Credit Suisse Continues To Shake Up Private Banking Business

by Trefis Team
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In a major revamp of its private banking operations, Credit Suisse (NYSE:CS) is looking to exit or scale down its presence in as many as 50 peripheral markets as the Swiss banking giant flags off the last leg of the large-scale reorganization plan it unveiled last year. [1] While the move largely focuses on African and central Asian nations where increased regulatory costs have made the bank’s small presence unprofitable, Credit Suisse will also shrink operations in several developed nations where it will only target ultra-rich clients in the future. The move is the latest in a long series of changes the bank has implemented to improve focus and drive up margins for its private banking business over the recent years.

Credit Suisse has diligently worked towards achieving the target of slashing CHF 4 billion ($4.4 billion) in recurring costs by the end of 2015 which it set for itself last year (see Credit Suisse Plans More Cost Cuts After Lukewarm Quarter). The first phase of this plan is aimed at reducing redundancies by merging the bank’s private banking, wealth management and asset management units (see Credit Suisse Announces Simpler Organizational Structure To Focus Business, Cut Costs), and the fact that Credit Suisse is now targeting private banking operations at a finer level would mean that the first phase has been completed successfully.

While Credit Suisse hasn’t detailed the impact of its proposed changes to private banking operations on the size of its wealth management assets, we believe that the reduction in the asset base would be negligible. The resulting decline in revenues will hence be more than made up for by an improvement in margins for the bank’s overall business segment – in line with what we have already priced into our $32 price estimate for Credit Suisse’s stock.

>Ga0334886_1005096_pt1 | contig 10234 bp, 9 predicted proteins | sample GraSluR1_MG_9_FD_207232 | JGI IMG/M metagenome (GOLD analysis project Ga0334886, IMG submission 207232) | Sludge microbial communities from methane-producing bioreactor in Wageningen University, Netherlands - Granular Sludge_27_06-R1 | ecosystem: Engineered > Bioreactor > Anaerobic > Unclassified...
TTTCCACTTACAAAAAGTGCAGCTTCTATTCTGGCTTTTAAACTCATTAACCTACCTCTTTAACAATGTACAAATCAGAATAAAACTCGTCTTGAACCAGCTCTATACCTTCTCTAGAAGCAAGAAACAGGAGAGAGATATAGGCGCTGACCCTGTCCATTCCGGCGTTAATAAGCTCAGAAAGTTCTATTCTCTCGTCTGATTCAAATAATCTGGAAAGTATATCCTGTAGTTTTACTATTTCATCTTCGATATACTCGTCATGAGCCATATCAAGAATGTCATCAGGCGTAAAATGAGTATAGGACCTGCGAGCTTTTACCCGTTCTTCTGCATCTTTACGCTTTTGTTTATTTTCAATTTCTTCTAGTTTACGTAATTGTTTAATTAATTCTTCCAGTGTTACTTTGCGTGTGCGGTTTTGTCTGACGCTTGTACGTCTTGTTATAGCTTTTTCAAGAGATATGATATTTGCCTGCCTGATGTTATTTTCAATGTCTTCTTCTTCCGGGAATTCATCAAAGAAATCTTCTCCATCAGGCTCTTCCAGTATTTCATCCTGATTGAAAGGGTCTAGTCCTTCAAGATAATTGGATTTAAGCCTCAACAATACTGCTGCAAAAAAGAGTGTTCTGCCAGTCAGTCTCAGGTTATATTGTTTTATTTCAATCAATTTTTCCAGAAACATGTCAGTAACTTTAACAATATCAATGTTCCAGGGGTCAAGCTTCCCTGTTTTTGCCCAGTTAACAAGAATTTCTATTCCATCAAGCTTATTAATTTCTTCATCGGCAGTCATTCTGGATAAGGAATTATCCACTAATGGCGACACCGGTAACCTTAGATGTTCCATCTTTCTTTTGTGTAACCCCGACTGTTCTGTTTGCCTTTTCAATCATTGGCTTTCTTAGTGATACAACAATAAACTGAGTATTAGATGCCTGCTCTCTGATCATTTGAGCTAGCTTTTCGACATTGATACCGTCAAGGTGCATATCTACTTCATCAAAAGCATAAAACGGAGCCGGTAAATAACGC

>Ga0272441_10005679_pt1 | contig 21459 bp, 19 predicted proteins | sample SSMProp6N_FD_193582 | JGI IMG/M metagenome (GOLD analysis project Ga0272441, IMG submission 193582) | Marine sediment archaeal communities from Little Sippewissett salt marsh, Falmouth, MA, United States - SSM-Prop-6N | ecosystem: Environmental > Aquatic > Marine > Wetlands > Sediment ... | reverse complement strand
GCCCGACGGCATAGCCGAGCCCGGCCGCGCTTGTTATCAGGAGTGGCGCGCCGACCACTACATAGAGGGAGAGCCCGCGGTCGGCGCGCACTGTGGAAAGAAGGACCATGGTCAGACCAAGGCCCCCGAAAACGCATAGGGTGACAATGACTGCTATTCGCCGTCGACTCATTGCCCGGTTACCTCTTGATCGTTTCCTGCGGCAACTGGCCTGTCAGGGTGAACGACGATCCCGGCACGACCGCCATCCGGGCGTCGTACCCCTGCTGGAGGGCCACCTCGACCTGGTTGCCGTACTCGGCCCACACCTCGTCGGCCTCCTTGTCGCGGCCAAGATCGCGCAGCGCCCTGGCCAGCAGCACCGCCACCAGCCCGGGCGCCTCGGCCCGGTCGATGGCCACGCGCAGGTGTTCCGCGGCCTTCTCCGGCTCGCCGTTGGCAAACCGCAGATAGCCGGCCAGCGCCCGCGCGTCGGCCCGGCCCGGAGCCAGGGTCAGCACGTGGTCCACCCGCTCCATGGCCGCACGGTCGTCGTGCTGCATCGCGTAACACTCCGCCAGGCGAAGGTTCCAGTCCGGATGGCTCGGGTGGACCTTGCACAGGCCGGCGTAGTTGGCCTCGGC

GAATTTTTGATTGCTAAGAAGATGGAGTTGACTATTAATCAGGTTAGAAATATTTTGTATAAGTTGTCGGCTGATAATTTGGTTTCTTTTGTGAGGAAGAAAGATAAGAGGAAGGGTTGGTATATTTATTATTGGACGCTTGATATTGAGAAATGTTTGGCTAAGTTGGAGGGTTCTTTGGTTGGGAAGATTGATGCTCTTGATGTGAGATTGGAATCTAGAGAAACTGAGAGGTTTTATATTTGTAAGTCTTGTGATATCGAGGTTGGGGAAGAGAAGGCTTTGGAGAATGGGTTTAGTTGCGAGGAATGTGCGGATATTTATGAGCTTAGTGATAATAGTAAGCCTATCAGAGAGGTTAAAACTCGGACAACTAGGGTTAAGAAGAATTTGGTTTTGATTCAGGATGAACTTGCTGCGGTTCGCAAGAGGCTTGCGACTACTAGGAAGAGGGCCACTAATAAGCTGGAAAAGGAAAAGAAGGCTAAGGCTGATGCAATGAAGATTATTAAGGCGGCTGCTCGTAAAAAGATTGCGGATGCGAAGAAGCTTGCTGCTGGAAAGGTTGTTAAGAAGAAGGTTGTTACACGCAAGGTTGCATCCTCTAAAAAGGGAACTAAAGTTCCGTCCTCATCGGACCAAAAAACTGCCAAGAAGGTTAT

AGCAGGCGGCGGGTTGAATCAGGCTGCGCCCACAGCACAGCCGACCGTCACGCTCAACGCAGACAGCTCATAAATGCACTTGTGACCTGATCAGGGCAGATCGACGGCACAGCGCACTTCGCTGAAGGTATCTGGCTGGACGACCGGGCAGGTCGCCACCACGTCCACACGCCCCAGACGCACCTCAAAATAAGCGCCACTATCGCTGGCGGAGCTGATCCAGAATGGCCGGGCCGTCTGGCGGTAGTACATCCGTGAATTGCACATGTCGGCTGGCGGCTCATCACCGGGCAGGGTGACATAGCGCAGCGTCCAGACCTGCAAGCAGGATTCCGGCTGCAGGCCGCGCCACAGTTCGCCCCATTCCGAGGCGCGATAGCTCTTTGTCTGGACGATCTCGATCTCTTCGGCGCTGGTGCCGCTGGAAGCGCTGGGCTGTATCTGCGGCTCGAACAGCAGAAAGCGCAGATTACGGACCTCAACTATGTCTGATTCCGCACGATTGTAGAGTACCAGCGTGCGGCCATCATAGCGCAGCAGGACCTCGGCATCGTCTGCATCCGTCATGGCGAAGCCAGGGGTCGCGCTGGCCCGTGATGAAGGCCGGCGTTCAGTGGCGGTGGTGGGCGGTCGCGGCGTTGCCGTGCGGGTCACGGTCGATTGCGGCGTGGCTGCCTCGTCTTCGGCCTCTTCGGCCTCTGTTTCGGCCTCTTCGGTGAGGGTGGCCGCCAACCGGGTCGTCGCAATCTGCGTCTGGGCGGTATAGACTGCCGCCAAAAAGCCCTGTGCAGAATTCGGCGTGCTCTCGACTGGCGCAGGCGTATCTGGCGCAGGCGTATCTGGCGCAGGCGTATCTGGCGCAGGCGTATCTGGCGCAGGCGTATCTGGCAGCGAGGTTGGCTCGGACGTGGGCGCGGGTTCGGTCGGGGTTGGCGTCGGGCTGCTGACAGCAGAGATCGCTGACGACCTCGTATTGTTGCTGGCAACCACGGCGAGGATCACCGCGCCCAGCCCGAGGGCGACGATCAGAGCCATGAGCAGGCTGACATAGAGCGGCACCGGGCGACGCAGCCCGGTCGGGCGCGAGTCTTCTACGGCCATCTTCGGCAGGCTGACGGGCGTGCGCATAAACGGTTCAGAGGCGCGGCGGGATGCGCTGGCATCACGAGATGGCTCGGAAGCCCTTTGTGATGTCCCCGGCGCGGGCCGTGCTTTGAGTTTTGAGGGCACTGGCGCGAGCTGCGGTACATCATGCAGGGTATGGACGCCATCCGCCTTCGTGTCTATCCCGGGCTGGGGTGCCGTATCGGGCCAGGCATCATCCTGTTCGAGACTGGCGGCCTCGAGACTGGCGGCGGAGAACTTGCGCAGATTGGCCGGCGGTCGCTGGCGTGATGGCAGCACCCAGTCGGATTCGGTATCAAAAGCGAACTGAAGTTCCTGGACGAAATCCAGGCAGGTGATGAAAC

See our complete analysis of Credit Suisse here

Over the last few years, Credit Suisse has been walking the tight-rope to ensure that its goal of cutting costs across its business units does not end up eating into its top-line numbers in the long run. This is particularly true for its private banking business, which has made no less than three major acquisitions since 2011 while divesting a unit last May. The acquisitions were aimed at improving Credit Suisse’s private banking presence in Japan (see Credit Suisse’s Growth Ambitions Extend to Japan & Vietnam), Brazil (see Credit Suisse’s Global Private Banking Push Supports $27 Stock Value) as well as in Eastern Europe & Middle East (see Credit Suisse Expands Private Wealth Reach In Eastern Europe & Middle East). Quite notably, all the acquired businesses were either in developed nations or in developing nations demonstrating high growth.

The recent decision by the bank to pare down its private banking presence in less profitable regions looks like the next logical step to attain sustainable profits in the long run. This is undoubtedly a large-scale initiative given that it impacts operations in 50 countries around the world. But it also means that Credit Suisse will refocus its entire operations in regions where it can derive maximum value through its workforce. We capture the expected steady improvements in margins for the business as shown in the chart below.

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Notes:
  1. Credit Suisse to rejig private bank, Financial Times, Sept 25 2013 []
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